The Anchorage Assembly chair on Tuesday issued a subpoena to Mayor Dave Bronson in a final demand for documents on his hiring of the former Health Department director, Joe Gerace. If the mayor does not comply with the order, the Assembly’s attorneys will take the matter to court, Assembly leaders say.
In the subpoena, Chair Suzanne LaFrance called for Bronson to deliver to the Assembly by 5 p.m. on Thursday two documents — a September document “styled as an investigation” and January memorandum based on the September document, both regarding Joe Gerace’s hiring and tenure.
Gerace resigned in August, just ahead of the publication of an Alaska Public Media and American Public Media report that found Gerace had fabricated and exaggerated details on his resume.
Assembly leaders have twice issued subpoenas for the documents — once for examination in a closed Assembly meeting and again to make them public — but Bronson officials have refused to publicly release them, saying they contain confidential personnel information.
“We’re giving them every chance to do the right thing before we make a move to the courts, so when the courts see the records, they understand — we’ve tried everything,” Assembly Vice Chair Chris Constant said on Tuesday.
[Anchorage Assembly will ask courts to enforce subpoena of Bronson administration records]
The mayor’s office did not immediately respond to a request for comment. Bronson last week said that it is “a legal issue” and that if he ordered the documents released, the city’s Department of Law would still refuse.
Last week, Assembly members authorized Assembly attorneys to begin litigation to ask a court to compel Bronson officials to publicly release the reports and comply with the subpoenas.
That decision came after former Human Resources director Niki Tshibaka, who oversaw Gerace’s hiring, did not obey a subpoena from LaFrance. Tshibaka resigned from his position the day before the subpoena required him to turn the documents over.
Instead, then-acting Municipal Attorney Blair Christensen declined to send the documents on the Human Resources Department’s behalf in a letter to Assembly leaders. Christensen argued that the documents are confidential, protected by city code and that “releasing such documents would violate code and employees’ constitutionally protected privacy.”
In a letter to Bronson on Tuesday, Assembly leaders said city code requires that Christensen’s decision be directly appealed to the mayor. They asked him to hand over the documents or provide a written decision on the appeal on Thursday.
LaFrance had also issued a subpoena to Tshibaka in January, which summoned him, along with the department’s records, to a closed-door session. Afterward, frustrated Assembly leaders said they received little, if any, new information that hadn’t already been made public.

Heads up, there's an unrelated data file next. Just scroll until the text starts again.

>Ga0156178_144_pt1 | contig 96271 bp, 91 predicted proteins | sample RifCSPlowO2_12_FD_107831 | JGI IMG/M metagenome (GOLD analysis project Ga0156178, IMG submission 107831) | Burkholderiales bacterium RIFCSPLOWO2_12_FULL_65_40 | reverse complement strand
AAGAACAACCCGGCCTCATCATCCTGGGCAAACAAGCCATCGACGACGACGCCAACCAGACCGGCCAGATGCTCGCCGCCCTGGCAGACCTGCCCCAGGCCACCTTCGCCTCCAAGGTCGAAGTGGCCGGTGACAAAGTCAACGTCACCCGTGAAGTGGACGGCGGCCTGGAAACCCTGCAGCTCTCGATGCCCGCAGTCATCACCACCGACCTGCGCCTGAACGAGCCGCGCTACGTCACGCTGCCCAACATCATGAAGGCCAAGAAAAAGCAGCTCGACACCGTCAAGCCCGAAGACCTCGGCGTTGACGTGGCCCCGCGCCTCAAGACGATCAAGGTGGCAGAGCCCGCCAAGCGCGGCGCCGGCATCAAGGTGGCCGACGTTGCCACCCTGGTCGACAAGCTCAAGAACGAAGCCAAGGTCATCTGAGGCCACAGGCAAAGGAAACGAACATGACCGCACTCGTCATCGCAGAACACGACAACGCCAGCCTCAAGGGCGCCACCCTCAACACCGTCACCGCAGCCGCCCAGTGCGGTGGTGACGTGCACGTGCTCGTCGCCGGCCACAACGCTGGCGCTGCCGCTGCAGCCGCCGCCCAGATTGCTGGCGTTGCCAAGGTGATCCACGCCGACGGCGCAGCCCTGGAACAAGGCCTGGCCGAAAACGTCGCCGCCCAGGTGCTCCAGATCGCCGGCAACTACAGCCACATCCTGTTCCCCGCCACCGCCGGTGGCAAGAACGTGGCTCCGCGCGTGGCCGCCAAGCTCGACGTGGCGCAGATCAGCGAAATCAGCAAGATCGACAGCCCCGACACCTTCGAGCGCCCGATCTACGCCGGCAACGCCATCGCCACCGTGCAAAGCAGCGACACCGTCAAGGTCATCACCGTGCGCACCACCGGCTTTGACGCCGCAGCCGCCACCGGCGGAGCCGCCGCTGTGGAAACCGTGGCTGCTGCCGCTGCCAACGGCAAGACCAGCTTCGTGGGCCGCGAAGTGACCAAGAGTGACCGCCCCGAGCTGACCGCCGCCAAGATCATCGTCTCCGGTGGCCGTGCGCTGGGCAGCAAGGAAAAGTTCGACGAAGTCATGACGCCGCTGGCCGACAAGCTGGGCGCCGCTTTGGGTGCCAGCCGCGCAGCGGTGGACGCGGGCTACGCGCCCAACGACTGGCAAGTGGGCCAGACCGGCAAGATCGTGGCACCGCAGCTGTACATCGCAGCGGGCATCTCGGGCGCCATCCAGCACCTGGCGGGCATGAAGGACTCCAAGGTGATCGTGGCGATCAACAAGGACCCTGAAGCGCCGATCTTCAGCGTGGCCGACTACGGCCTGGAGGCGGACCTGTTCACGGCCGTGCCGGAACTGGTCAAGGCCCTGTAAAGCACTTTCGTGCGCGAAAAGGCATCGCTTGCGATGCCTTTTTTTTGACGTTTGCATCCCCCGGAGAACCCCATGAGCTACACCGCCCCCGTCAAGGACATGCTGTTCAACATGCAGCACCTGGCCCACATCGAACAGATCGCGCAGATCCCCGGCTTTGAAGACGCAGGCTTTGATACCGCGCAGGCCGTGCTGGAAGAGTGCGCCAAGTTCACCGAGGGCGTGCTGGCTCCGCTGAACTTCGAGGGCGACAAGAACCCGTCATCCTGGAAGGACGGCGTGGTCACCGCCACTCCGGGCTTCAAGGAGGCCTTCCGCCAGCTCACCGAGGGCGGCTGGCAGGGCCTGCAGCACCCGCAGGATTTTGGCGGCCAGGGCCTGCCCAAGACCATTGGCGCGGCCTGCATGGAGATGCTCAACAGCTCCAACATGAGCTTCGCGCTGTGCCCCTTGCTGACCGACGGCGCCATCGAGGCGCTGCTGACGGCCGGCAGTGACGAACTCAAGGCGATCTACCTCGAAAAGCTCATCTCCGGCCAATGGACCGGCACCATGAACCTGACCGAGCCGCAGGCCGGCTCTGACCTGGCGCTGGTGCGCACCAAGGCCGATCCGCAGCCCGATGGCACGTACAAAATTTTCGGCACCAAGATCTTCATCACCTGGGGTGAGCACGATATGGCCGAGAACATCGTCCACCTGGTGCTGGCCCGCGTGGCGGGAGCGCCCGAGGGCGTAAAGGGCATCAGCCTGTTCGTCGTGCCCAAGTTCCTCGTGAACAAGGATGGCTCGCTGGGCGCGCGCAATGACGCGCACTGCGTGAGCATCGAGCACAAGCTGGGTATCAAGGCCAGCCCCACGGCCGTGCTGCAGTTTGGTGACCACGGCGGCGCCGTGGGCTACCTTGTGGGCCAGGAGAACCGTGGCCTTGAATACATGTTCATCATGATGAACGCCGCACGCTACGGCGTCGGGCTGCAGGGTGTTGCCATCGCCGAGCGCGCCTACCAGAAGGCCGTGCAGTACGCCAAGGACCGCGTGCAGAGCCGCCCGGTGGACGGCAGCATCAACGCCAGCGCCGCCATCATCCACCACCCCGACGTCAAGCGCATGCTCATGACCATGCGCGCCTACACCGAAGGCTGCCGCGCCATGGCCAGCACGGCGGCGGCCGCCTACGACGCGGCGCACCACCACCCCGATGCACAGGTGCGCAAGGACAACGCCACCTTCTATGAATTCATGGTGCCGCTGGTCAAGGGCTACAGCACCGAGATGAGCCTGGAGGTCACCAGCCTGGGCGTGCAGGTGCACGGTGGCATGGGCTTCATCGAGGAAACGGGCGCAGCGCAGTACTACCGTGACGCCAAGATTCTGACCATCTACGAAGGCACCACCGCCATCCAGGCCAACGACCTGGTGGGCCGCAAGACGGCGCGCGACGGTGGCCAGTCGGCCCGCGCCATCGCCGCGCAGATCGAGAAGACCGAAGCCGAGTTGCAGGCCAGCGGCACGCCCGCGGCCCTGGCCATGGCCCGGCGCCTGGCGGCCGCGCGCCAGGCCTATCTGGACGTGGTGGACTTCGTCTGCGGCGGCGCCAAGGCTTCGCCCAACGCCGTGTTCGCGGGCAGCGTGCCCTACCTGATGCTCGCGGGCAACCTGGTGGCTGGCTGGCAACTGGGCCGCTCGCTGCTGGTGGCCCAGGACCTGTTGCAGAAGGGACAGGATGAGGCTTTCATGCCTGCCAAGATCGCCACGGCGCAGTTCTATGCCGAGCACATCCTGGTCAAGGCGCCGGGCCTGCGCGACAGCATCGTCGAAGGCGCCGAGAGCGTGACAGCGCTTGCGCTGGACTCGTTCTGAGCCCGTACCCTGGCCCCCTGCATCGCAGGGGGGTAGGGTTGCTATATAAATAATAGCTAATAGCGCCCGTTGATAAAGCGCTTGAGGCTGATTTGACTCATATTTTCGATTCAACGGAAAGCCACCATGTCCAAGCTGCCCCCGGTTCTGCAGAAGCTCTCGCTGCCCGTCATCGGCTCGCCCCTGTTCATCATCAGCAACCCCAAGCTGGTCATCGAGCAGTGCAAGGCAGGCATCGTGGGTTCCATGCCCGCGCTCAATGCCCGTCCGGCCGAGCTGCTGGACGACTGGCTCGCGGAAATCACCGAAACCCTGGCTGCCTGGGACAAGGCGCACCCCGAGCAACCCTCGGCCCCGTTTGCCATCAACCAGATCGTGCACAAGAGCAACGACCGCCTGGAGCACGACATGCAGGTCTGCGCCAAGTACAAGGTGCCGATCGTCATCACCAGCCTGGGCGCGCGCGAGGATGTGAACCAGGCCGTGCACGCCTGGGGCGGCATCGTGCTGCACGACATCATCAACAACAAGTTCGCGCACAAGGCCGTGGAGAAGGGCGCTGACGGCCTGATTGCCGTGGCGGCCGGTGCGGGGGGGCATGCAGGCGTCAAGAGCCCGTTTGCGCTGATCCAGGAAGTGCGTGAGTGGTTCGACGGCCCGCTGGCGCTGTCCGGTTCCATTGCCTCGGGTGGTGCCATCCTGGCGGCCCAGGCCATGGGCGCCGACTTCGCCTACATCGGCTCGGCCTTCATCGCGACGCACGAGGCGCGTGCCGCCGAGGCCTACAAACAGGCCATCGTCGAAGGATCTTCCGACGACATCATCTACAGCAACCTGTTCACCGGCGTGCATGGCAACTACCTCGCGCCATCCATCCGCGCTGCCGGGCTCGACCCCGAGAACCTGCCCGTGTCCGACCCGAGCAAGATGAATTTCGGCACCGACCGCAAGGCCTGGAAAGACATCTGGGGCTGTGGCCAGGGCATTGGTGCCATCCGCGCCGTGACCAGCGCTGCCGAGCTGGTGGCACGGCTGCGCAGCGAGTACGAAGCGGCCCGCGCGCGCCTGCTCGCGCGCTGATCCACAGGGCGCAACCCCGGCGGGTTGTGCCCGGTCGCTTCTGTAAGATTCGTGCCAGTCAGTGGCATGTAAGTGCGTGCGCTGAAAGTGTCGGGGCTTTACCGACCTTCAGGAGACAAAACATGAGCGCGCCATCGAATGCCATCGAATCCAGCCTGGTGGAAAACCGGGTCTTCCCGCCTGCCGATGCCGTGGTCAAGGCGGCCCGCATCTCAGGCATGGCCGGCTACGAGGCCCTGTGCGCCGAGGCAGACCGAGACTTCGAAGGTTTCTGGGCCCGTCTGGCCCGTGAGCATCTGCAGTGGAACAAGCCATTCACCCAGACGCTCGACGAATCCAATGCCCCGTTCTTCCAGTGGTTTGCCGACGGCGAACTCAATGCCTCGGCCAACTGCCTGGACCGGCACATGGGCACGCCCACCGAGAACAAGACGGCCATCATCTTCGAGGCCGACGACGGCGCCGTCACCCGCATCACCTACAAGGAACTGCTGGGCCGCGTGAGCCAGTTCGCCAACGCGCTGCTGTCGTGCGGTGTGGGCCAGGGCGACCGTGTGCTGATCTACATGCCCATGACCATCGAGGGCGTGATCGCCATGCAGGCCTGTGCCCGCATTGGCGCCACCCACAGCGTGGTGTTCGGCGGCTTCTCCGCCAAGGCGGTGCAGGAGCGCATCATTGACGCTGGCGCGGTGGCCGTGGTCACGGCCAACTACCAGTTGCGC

“The summary report that we received has no real privileged or confidential information in it. The public has a right to understand what the mayor defines as an in-depth investigation,” Assembly Vice Chair Chris Constant said on Tuesday. “... It was a joke. It was nothing.”
Assembly members at that time voted to immediately release the tapes of that session, but they later rescinded the vote on the advice of Assembly attorneys, choosing instead to take the matter to a court for a judge to decide.
Assembly leaders say that any information that is confidential could be redacted from the documents, and that largely, the information is not protected. Several members have also called that January executive session a strategy orchestrated by the administration to keep the documents and information from the public.
LaFrance and several other Assembly members have issued calls for the administration to deliver answers to the public about Gerace’s hiring, as well as other controversies and a series of departures of staff from City Hall under Bronson’s leadership.
Bronson fired former city manager Amy Demboski in December, after which Demboski issued a scathing demand letter accusing Bronson and members of his administration of unethical behavior, misconduct and fostering a hostile work environment, among other issues.
Since then, turmoil within his administration has rapidly escalated, including a string of resignations of some of his top executives — Christensen, former deputy chief of staff Brice Wilbanks and Tshibaka.
Christensen announced her resignation in January, effective last week. Bronson on Monday named Anne Helzer as the city’s municipal attorney, subject to confirmation by the Assembly.
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